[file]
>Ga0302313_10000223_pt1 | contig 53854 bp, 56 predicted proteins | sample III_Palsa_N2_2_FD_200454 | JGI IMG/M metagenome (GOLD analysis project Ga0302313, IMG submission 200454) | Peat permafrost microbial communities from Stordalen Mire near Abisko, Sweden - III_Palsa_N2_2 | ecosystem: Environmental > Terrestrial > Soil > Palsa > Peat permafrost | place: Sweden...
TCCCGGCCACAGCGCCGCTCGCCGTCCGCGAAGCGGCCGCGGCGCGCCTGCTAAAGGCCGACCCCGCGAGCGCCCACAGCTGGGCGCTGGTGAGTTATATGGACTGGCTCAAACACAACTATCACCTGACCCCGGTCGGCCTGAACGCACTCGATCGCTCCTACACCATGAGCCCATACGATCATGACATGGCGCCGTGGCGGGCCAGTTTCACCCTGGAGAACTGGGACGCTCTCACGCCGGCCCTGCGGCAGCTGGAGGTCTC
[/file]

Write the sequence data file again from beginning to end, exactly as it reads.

>Ga0302313_10000223_pt1 | contig 53854 bp, 56 predicted proteins | sample III_Palsa_N2_2_FD_200454 | JGI IMG/M metagenome (GOLD analysis project Ga0302313, IMG submission 200454) | Peat permafrost microbial communities from Stordalen Mire near Abisko, Sweden - III_Palsa_N2_2 | ecosystem: Environmental > Terrestrial > Soil > Palsa > Peat permafrost | place: Sweden...
TCCCGGCCACAGCGCCGCTCGCCGTCCGCGAAGCGGCCGCGGCGCGCCTGCTAAAGGCCGACCCCGCGAGCGCCCACAGCTGGGCGCTGGTGAGTTATATGGACTGGCTCAAACACAACTATCACCTGACCCCGGTCGGCCTGAACGCACTCGATCGCTCCTACACCATGAGCCCATACGATCATGACATGGCGCCGTGGCGGGCCAGTTTCACCCTGGAGAACTGGGACGCTCTCACGCCGGCCCTGCGGCAGCTGGAGGTCTC